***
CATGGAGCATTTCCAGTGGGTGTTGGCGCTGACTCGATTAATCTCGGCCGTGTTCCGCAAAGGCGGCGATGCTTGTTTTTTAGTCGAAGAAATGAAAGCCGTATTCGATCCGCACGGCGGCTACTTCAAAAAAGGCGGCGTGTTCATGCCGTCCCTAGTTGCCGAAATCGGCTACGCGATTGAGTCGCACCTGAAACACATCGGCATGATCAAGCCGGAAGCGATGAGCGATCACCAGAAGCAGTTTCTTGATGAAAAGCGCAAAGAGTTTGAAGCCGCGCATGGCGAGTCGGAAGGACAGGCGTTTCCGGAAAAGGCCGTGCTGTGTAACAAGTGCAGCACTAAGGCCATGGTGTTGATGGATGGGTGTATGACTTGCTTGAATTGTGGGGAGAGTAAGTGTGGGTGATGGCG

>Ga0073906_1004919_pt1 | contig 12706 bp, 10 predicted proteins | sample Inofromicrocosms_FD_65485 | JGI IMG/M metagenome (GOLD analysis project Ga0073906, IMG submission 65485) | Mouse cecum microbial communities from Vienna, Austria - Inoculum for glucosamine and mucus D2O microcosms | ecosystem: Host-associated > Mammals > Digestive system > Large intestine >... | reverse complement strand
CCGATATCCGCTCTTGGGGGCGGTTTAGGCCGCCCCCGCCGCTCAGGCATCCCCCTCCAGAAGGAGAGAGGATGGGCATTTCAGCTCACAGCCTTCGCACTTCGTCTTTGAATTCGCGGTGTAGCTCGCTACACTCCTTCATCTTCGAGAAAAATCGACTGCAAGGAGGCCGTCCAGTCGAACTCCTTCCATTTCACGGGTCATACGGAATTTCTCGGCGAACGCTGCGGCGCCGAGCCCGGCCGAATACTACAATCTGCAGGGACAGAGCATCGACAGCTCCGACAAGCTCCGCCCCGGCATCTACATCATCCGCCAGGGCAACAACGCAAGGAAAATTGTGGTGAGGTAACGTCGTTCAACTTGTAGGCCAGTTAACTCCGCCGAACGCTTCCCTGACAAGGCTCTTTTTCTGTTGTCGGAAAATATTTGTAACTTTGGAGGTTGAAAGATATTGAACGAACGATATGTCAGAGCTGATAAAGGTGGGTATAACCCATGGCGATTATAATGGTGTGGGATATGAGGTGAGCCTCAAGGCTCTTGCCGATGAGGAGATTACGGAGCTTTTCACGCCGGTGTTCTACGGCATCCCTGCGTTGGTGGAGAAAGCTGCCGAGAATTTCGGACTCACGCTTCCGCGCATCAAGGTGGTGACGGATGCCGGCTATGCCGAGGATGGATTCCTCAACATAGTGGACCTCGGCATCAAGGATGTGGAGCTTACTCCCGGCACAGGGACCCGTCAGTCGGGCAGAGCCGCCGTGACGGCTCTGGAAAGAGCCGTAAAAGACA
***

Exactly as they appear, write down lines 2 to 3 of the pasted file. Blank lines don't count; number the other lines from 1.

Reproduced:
>Ga0073906_1004919_pt1 | contig 12706 bp, 10 predicted proteins | sample Inofromicrocosms_FD_65485 | JGI IMG/M metagenome (GOLD analysis project Ga0073906, IMG submission 65485) | Mouse cecum microbial communities from Vienna, Austria - Inoculum for glucosamine and mucus D2O microcosms | ecosystem: Host-associated > Mammals > Digestive system > Large intestine >... | reverse complement strand
CCGATATCCGCTCTTGGGGGCGGTTTAGGCCGCCCCCGCCGCTCAGGCATCCCCCTCCAGAAGGAGAGAGGATGGGCATTTCAGCTCACAGCCTTCGCACTTCGTCTTTGAATTCGCGGTGTAGCTCGCTACACTCCTTCATCTTCGAGAAAAATCGACTGCAAGGAGGCCGTCCAGTCGAACTCCTTCCATTTCACGGGTCATACGGAATTTCTCGGCGAACGCTGCGGCGCCGAGCCCGGCCGAATACTACAATCTGCAGGGACAGAGCATCGACAGCTCCGACAAGCTCCGCCCCGGCATCTACATCATCCGCCAGGGCAACAACGCAAGGAAAATTGTGGTGAGGTAACGTCGTTCAACTTGTAGGCCAGTTAACTCCGCCGAACGCTTCCCTGACAAGGCTCTTTTTCTGTTGTCGGAAAATATTTGTAACTTTGGAGGTTGAAAGATATTGAACGAACGATATGTCAGAGCTGATAAAGGTGGGTATAACCCATGGCGATTATAATGGTGTGGGATATGAGGTGAGCCTCAAGGCTCTTGCCGATGAGGAGATTACGGAGCTTTTCACGCCGGTGTTCTACGGCATCCCTGCGTTGGTGGAGAAAGCTGCCGAGAATTTCGGACTCACGCTTCCGCGCATCAAGGTGGTGACGGATGCCGGCTATGCCGAGGATGGATTCCTCAACATAGTGGACCTCGGCATCAAGGATGTGGAGCTTACTCCCGGCACAGGGACCCGTCAGTCGGGCAGAGCCGCCGTGACGGCTCTGGAAAGAGCCGTAAAAGACA